Here, of course, we join one of the great debates of the Reformation: what comes first, divine or human love? I don’t intend to rehearse or inflame this debate here, but my own thought is that both accounts are true, as far as they go—that love of God and love of neighbour are two sides of the same coin, that each love in some sense entails the other, and that while our love of neighbour may condition our thought, language and piety towards God, once we have experienced the love of God all other loves are shocked, re-examined, purified, reordered.
The great poet of God’s love, St John the Divine, once wrote a letter precisely on these matters. ‘Beloved,’ he said, ‘let us love one another, for love is of God, and he who loves is born of God and knows God. He who does not love, does not know God: for God is love… Anyone who says, ‘I love God’ while hating his brother is a liar… For this is God’s commandment: that he who loves God should love his brother also.’ (1 John 4) To speak untruthfully with or about our neighbour is to deny the One who is Truth Himself; to act badly with or towards our fellows is to contradict the One who is pure Goodness; to crush the beauty of creatures and creation is to dishonour the One in whose Beauty they participate; and to fail to love our fellows is to fail to love the God in whose image they are made. And so St Basil could say that ‘in keeping the first commandment one also keeps the second, and through keeping the second one returns again to the first’.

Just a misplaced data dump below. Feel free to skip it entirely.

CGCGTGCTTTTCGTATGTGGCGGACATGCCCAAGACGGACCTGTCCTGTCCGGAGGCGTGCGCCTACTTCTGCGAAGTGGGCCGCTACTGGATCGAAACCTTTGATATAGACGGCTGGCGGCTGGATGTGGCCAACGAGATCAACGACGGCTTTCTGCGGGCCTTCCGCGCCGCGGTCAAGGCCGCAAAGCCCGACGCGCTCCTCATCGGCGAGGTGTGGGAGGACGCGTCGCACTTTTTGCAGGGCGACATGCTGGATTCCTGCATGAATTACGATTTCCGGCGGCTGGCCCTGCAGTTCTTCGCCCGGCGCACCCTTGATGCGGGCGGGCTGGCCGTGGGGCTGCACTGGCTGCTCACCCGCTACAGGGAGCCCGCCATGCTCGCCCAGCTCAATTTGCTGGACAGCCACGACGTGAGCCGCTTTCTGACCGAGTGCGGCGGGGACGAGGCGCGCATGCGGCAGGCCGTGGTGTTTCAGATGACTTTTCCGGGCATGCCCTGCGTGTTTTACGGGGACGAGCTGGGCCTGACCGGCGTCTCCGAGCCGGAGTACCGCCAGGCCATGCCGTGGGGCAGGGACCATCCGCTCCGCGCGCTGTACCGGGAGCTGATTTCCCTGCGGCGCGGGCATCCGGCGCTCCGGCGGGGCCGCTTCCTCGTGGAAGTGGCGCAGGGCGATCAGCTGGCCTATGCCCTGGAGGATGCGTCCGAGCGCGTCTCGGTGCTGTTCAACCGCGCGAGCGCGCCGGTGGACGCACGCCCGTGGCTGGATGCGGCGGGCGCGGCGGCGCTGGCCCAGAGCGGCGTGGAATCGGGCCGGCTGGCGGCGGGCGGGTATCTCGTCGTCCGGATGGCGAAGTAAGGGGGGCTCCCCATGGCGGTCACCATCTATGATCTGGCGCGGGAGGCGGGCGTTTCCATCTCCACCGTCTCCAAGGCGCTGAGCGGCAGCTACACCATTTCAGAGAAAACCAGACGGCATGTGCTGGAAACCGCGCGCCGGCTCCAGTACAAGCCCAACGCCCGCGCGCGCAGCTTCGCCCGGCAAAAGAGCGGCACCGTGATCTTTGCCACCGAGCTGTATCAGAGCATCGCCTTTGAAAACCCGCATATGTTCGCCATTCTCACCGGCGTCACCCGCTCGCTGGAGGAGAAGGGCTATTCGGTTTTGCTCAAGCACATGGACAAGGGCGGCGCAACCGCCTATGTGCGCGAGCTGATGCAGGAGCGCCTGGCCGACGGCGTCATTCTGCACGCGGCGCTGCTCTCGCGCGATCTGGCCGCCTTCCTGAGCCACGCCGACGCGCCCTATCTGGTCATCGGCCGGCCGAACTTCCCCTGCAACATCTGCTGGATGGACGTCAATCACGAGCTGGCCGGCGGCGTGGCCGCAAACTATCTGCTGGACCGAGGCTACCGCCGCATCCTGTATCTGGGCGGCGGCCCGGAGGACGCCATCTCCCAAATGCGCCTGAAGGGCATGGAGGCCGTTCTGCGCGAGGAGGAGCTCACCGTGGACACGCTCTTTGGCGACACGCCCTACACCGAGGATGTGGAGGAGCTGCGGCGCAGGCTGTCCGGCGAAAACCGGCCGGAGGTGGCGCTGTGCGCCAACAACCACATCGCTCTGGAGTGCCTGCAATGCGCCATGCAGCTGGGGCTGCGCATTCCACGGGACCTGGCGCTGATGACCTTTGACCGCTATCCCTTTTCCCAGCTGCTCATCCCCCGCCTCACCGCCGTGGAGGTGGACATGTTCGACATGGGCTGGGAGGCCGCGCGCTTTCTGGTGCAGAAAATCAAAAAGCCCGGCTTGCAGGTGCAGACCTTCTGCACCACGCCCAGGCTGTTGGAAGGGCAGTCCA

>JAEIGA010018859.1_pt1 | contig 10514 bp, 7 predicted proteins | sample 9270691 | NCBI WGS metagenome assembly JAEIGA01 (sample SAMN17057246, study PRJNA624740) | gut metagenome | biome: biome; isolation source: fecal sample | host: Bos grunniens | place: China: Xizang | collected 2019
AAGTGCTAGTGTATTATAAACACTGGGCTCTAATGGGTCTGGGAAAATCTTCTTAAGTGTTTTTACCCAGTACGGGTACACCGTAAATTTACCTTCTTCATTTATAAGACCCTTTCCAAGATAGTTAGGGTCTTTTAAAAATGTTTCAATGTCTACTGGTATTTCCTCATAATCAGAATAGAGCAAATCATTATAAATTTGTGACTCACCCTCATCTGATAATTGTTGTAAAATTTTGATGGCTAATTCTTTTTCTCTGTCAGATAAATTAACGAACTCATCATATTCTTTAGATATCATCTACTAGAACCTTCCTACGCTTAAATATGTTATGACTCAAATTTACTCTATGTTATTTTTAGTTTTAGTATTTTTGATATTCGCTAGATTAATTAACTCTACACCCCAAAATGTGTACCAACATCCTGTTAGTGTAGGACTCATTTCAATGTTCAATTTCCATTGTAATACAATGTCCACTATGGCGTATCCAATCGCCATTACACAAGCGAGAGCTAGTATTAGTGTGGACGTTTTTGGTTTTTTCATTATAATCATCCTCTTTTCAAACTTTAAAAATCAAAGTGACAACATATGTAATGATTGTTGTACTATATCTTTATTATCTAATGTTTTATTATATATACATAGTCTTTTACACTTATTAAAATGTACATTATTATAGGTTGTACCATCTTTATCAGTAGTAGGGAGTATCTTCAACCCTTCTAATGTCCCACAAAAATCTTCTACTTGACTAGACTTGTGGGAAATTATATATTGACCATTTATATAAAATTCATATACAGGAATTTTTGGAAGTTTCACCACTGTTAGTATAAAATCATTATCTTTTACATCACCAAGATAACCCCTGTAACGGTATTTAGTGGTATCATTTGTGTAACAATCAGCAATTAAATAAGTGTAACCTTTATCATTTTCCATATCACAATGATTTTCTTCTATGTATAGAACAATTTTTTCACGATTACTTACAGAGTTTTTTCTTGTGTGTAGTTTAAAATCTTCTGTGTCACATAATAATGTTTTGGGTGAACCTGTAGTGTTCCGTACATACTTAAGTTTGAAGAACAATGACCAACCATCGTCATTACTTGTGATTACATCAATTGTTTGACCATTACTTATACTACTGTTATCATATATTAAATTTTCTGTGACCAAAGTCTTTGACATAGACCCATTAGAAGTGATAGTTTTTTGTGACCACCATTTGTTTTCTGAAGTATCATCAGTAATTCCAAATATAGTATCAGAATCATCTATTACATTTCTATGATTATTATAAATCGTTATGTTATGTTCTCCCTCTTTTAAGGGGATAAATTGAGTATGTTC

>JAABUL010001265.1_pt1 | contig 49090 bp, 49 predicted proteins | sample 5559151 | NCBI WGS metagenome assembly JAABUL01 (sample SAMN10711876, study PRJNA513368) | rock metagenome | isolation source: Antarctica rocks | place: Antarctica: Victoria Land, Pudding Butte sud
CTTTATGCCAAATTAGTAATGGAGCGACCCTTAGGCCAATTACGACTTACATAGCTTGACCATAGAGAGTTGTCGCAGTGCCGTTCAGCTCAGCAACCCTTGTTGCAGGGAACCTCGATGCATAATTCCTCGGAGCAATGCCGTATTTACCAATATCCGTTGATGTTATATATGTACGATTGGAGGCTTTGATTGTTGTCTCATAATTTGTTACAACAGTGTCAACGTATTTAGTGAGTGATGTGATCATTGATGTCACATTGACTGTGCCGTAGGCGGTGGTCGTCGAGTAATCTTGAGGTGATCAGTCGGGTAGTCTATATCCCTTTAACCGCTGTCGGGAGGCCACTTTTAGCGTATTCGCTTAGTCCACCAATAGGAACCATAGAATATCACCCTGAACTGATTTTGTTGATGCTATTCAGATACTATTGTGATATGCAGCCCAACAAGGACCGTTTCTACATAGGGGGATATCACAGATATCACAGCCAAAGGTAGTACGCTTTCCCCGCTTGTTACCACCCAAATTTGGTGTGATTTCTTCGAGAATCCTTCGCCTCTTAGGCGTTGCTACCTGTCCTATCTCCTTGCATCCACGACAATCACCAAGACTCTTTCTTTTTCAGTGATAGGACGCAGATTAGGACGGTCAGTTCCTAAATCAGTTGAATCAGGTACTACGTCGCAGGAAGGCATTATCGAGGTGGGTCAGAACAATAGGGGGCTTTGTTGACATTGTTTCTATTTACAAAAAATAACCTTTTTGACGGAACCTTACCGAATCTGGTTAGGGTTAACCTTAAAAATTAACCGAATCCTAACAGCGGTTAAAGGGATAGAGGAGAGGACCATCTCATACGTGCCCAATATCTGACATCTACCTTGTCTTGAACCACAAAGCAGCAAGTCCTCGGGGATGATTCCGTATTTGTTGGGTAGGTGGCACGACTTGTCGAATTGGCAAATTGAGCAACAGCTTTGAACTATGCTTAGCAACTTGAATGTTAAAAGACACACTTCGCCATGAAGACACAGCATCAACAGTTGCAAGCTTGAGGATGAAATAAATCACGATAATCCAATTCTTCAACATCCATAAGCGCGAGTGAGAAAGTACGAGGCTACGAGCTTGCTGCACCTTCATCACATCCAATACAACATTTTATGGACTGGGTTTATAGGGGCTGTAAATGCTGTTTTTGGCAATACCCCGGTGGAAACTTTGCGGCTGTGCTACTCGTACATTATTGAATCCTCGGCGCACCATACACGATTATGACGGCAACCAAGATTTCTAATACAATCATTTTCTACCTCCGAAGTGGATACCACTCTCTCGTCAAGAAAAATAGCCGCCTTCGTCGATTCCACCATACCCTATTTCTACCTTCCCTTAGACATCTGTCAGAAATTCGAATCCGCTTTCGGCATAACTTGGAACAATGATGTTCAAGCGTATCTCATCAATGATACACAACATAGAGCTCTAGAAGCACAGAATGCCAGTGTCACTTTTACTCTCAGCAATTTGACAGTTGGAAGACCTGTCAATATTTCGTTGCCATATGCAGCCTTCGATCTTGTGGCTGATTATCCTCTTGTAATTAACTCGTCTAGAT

How is love of God expressed? Worship, adoration, popular and personal piety, are obvious ways. But the double-sided love coin means we can also express love for God by acts of love for our neighbour. Older members of our audience may recall a scene from Monty Python’s Life of Brian in which John Cleese plays Reg, a member of the People’s Liberation Front of Judea. He asks, ‘What have the Romans ever done for us?’ To his frustration his fellows respond with example after example of the benefits of Roman civilisation. ‘All right… all right,’ Reg concedes, ‘but apart from sanitation, medicine, education, wine, public order, irrigation, roads, fresh water, and public health, what have the Romans ever done for us?’ Something similar might be said about the indebtedness of our civilisation to Christian love. Reg from the Radical Secularist Front of Victoria asks what Christians have ever done for us and, when he’s told, responds: ‘All right, all right, but apart from the sanity that sanctity brings to a world of sin; or the invention of hospitals, clinics and leprosaria; or the provision of comprehensive primary, secondary and tertiary education; or of orphanages, aged care and so many welfare services; or the many supports for marriage, family and local neighbourhood; or the ending of human sacrifice, cannibalism, infanticide, slavery and the chattel conception of women and children; or the vision of the person and sublime moral code of the Sermon on the Mount that inspire so many; or the promotion of literacy and printing; or the advent of the scientific method and much subsequent research, medicine and technology; or the heritage of Christian art, music, literature and architecture; or our rituals of celebration and grief; or the ideas that ground our politics and much else… apart from all that, what have the Romans and other Christians ever done for us?’